The noble Lord, Lord Newby, made an eloquent argument that there is no good leaving option, and therefore we should not leave. He expects or hopes that that decision will be ratified by another referendum. Other noble Lords argued for a middle way, a reserve position—I am thinking of the noble Lords, Lord Mandelson, Lord Tugendhat and Lord Haskel.
I think that there is a good reserve position, which is simply for Britain to remain a member of the European Economic Area. It was conceived by Jacques Delors in 1989 as a way for EFTA and ex-Communist states to transit into the European Union, and Britain could use it to transit out of the European Union. Continuing membership of the EEA would put into touch for two or more years after we leave the most explosive obstacles to an agreement today—the border between Northern Ireland and the Irish Republic, access for financial services and the permanent immigration regime—while leaving us free to negotiate our own trade agreements with third countries.
As a member of the EEA, Britain would continue temporarily with the same tariff arrangements as at present. Under Article 112, it could impose temporary restrictions on immigration, immediately regain control of agriculture and fisheries and join the EFTA side of shared rule-making.
The question is: could Britain stay in the European Economic Area after it left the customs union? That is legally obscure. The Government’s original position was that it would automatically cease to be a member. Then it was urged that the UK was a contracting party to the EEA in its own right, so its membership would not automatically lapse. The latest twist is that on 26 February, the Prime Minister informed the noble Lord, Lord Owen, that Britain would be,
“seeking continued application of the EEA Agreement for the duration of the implementation period”.
So where are we in all this? The bottom line seems to be that no one can force us to leave the single market when we leave the EU, and membership of it will give us important safeguards in the transition out of the customs union. However, it is most important to insist that the EEA is not a permanent resting place. Britain would leave the customs union on 31 March and give a year’s notice of its intention to leave the EEA. In my view, this is the only way to respect the decision of the referendum while avoiding a politically calamitous exit—and I have stuck to my time.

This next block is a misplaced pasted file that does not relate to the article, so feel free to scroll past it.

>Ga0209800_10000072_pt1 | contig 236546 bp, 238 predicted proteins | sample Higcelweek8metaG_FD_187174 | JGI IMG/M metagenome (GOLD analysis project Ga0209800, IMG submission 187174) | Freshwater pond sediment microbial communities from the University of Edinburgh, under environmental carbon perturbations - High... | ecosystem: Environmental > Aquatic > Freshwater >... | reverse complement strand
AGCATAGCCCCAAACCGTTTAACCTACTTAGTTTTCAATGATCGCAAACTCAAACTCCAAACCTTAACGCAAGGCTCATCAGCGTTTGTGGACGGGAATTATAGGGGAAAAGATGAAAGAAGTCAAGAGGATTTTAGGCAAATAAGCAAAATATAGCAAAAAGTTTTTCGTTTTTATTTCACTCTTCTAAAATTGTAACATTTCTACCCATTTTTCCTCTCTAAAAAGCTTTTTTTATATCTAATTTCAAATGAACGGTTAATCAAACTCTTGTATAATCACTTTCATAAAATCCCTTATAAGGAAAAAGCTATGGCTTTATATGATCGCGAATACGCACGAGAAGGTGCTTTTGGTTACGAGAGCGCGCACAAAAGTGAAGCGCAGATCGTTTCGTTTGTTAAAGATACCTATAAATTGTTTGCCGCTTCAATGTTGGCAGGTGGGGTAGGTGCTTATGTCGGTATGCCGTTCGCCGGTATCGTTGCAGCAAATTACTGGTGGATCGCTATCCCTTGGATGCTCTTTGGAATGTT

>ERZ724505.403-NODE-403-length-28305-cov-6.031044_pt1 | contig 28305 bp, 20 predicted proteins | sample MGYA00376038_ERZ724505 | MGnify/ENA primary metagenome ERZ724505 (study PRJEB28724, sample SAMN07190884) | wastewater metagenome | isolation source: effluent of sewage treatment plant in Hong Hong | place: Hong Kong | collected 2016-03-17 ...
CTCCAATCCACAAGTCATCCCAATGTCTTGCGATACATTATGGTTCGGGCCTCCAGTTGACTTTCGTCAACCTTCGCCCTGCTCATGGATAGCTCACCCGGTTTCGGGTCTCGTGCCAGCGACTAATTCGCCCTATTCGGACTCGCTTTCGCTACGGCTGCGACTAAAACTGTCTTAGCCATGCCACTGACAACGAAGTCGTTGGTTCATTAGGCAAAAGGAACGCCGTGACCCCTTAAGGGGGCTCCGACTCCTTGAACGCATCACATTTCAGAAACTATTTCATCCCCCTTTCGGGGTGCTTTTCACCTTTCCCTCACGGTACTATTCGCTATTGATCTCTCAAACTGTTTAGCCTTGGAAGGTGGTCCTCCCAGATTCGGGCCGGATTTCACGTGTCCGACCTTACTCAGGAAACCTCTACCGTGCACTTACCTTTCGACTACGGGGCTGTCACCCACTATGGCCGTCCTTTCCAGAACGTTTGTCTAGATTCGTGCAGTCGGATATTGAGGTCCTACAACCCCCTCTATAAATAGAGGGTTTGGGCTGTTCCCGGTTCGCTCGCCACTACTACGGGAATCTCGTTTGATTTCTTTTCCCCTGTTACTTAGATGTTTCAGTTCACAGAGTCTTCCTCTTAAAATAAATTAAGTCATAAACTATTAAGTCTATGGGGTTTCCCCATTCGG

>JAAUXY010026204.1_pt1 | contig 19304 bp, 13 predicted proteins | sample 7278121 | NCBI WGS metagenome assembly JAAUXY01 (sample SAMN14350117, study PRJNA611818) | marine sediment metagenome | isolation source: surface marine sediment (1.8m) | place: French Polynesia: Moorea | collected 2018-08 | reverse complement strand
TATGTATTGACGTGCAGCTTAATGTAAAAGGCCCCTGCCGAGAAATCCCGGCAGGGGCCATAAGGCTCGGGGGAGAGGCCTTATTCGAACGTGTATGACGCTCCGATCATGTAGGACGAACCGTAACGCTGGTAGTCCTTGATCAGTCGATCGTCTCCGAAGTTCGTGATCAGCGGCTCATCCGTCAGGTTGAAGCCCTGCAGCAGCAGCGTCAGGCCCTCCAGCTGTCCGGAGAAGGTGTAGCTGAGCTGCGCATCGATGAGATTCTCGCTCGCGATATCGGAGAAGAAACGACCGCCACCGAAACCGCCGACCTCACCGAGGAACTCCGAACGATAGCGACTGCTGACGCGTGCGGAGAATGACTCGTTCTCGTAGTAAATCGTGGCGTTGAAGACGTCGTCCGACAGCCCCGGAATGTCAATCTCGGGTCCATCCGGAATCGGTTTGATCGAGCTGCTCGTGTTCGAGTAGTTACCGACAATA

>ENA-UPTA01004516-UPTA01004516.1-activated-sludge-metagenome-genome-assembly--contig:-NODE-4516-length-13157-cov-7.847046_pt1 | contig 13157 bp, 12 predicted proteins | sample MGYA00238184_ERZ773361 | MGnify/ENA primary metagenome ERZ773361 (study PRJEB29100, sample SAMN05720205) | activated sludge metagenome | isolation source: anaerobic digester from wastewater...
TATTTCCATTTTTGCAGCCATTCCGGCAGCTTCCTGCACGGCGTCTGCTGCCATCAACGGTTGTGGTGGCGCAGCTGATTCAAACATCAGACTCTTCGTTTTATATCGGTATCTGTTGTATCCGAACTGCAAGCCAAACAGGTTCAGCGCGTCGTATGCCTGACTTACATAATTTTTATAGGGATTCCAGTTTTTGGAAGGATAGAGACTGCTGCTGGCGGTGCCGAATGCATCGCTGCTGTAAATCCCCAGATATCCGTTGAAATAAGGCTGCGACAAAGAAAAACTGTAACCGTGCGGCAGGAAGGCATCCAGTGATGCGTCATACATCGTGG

My Lords, for a short time following the publication of the White Paper it appeared that after months of mere aspirational talk, a small dose of reality was beginning to dawn in government circles. It was too late in the day, there were serious omissions, such as services, but it could, perhaps, be the basis of negotiation.
Those hopes were soon dashed by Cabinet resignations and others, inside and outside government, who lined up to denounce what had been agreed in Cabinet. Of course, it is a paper for negotiation, not a final position, but if it is to go anywhere, then compromises will be required on both sides. The first required compromise concerns the attitude of the hard Brexit team which manifests itself in the ERG in the other place. I say to my noble friend Lady Noakes, who is not here now, that if there is any intransigence, it is they who are intransigent, rather than the European Union.
Our other difficulty is with the way the Brexit negotiations have been handled. We tied our own hands by rejecting the customs union, the single market, any involvement in the European Court of Justice and membership of the EEA without any idea of what we wanted or what the relationship would look like, other than some delusional idea of post-imperial gloriana.
How do the Government intend to go ahead with their proposals, given the lack of agreement in the other place? Is the answer that nothing has changed since Chequers? I hope that I will not be told that there is no problem because the Government won all but one of the votes on Monday and Tuesday last week. We know that the defeat by the ERG Brexiteers was averted only by adopting the amendments to the Taxation (Cross-border Trade) Bill. Everybody accepts that those amendments are contradictory to the terms of the White Paper as published.
Why do the Government allow themselves to be hijacked and taken prisoner in this way? My question to my noble friend the Minister is not rhetorical. I am asking for an answer. While looking at votes, the vote lost—
No, I do not consider myself to be in a glass house. When I look at the people whose amendments were accepted, they are experts in disloyalty to Conservative Governments over the years.